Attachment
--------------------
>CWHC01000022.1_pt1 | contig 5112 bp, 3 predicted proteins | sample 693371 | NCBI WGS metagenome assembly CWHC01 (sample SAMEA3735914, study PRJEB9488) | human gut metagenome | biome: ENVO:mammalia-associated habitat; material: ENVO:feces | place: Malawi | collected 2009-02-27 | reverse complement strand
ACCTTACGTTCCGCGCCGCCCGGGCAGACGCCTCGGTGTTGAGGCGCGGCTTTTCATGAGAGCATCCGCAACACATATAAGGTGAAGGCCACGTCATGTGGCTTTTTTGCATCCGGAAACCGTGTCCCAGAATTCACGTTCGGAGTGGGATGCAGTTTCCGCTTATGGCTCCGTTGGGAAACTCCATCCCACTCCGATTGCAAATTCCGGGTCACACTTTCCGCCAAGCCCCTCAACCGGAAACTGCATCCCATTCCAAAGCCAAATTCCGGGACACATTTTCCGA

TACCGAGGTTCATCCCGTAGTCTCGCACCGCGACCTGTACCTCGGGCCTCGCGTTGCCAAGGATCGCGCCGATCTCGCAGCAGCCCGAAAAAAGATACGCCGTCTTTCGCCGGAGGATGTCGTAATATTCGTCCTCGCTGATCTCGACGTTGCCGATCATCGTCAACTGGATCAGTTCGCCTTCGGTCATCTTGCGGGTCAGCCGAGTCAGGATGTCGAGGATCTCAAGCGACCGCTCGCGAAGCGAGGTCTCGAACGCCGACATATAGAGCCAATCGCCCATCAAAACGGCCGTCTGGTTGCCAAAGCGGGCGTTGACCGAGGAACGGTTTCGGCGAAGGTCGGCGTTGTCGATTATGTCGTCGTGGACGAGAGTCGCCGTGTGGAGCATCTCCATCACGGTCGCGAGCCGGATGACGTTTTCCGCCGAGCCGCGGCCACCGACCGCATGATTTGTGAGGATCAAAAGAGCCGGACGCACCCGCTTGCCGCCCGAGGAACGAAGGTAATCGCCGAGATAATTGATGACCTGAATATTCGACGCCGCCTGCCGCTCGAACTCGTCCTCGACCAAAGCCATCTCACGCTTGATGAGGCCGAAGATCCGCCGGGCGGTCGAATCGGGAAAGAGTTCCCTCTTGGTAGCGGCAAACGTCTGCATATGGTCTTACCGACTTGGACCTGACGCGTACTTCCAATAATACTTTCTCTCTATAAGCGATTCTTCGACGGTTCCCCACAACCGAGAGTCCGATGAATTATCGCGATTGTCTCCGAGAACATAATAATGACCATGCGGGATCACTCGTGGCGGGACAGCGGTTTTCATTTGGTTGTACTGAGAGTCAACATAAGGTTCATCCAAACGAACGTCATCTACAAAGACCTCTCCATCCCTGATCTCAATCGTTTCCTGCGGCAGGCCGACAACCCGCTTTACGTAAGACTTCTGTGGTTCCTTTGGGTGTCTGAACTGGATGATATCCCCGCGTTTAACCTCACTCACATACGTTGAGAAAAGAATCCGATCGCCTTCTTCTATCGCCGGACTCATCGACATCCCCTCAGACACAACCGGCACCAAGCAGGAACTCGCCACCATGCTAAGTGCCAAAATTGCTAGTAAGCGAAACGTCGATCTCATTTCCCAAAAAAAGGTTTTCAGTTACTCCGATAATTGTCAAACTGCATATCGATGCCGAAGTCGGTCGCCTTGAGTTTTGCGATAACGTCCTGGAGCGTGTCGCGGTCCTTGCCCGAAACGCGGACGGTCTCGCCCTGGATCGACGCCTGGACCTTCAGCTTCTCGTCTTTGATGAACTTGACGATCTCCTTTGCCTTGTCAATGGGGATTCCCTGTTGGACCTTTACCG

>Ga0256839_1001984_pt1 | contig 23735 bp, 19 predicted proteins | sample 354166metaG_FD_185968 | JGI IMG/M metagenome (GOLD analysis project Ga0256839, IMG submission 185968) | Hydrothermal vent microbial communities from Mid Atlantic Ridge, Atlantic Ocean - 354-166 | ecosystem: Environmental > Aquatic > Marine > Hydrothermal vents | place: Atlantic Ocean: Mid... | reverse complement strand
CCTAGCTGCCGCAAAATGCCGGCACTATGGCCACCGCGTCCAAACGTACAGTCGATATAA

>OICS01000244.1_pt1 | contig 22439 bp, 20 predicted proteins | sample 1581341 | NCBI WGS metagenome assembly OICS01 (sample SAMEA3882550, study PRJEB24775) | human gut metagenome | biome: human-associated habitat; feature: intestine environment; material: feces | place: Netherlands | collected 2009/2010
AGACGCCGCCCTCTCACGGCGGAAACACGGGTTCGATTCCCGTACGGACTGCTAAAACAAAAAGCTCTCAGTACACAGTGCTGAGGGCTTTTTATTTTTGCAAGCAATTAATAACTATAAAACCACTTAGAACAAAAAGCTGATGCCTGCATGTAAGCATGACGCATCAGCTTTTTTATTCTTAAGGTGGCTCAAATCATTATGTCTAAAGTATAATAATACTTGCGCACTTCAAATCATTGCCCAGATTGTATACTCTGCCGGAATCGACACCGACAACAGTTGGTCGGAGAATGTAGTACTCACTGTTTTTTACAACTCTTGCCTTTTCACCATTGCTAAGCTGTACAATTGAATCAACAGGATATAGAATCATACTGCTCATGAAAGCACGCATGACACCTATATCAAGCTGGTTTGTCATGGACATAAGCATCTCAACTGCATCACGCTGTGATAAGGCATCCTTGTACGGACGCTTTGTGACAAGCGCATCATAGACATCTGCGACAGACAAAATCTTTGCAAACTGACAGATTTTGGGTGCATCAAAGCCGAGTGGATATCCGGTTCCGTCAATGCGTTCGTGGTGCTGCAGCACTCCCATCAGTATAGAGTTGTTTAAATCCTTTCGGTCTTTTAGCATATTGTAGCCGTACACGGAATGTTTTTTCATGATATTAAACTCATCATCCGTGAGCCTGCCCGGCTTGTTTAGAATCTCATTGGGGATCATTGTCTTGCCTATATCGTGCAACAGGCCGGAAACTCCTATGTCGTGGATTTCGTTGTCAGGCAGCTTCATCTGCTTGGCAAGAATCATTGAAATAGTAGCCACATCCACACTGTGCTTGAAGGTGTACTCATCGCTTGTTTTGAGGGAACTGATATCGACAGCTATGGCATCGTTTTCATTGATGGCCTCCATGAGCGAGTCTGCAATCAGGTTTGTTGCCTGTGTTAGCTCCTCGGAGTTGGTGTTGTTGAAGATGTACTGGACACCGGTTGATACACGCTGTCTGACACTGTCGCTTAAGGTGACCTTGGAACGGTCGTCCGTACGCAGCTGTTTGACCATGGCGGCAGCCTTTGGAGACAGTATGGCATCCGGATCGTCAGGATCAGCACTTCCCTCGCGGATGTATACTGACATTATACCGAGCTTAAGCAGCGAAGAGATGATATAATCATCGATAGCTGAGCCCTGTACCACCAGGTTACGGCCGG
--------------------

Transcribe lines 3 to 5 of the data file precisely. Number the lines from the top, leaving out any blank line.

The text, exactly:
TACCGAGGTTCATCCCGTAGTCTCGCACCGCGACCTGTACCTCGGGCCTCGCGTTGCCAAGGATCGCGCCGATCTCGCAGCAGCCCGAAAAAAGATACGCCGTCTTTCGCCGGAGGATGTCGTAATATTCGTCCTCGCTGATCTCGACGTTGCCGATCATCGTCAACTGGATCAGTTCGCCTTCGGTCATCTTGCGGGTCAGCCGAGTCAGGATGTCGAGGATCTCAAGCGACCGCTCGCGAAGCGAGGTCTCGAACGCCGACATATAGAGCCAATCGCCCATCAAAACGGCCGTCTGGTTGCCAAAGCGGGCGTTGACCGAGGAACGGTTTCGGCGAAGGTCGGCGTTGTCGATTATGTCGTCGTGGACGAGAGTCGCCGTGTGGAGCATCTCCATCACGGTCGCGAGCCGGATGACGTTTTCCGCCGAGCCGCGGCCACCGACCGCATGATTTGTGAGGATCAAAAGAGCCGGACGCACCCGCTTGCCGCCCGAGGAACGAAGGTAATCGCCGAGATAATTGATGACCTGAATATTCGACGCCGCCTGCCGCTCGAACTCGTCCTCGACCAAAGCCATCTCACGCTTGATGAGGCCGAAGATCCGCCGGGCGGTCGAATCGGGAAAGAGTTCCCTCTTGGTAGCGGCAAACGTCTGCATATGGTCTTACCGACTTGGACCTGACGCGTACTTCCAATAATACTTTCTCTCTATAAGCGATTCTTCGACGGTTCCCCACAACCGAGAGTCCGATGAATTATCGCGATTGTCTCCGAGAACATAATAATGACCATGCGGGATCACTCGTGGCGGGACAGCGGTTTTCATTTGGTTGTACTGAGAGTCAACATAAGGTTCATCCAAACGAACGTCATCTACAAAGACCTCTCCATCCCTGATCTCAATCGTTTCCTGCGGCAGGCCGACAACCCGCTTTACGTAAGACTTCTGTGGTTCCTTTGGGTGTCTGAACTGGATGATATCCCCGCGTTTAACCTCACTCACATACGTTGAGAAAAGAATCCGATCGCCTTCTTCTATCGCCGGACTCATCGACATCCCCTCAGACACAACCGGCACCAAGCAGGAACTCGCCACCATGCTAAGTGCCAAAATTGCTAGTAAGCGAAACGTCGATCTCATTTCCCAAAAAAAGGTTTTCAGTTACTCCGATAATTGTCAAACTGCATATCGATGCCGAAGTCGGTCGCCTTGAGTTTTGCGATAACGTCCTGGAGCGTGTCGCGGTCCTTGCCCGAAACGCGGACGGTCTCGCCCTGGATCGACGCCTGGACCTTCAGCTTCTCGTCTTTGATGAACTTGACGATCTCCTTTGCCTTGTCAATGGGGATTCCCTGTTGGACCTTTACCG

>Ga0256839_1001984_pt1 | contig 23735 bp, 19 predicted proteins | sample 354166metaG_FD_185968 | JGI IMG/M metagenome (GOLD analysis project Ga0256839, IMG submission 185968) | Hydrothermal vent microbial communities from Mid Atlantic Ridge, Atlantic Ocean - 354-166 | ecosystem: Environmental > Aquatic > Marine > Hydrothermal vents | place: Atlantic Ocean: Mid... | reverse complement strand
CCTAGCTGCCGCAAAATGCCGGCACTATGGCCACCGCGTCCAAACGTACAGTCGATATAA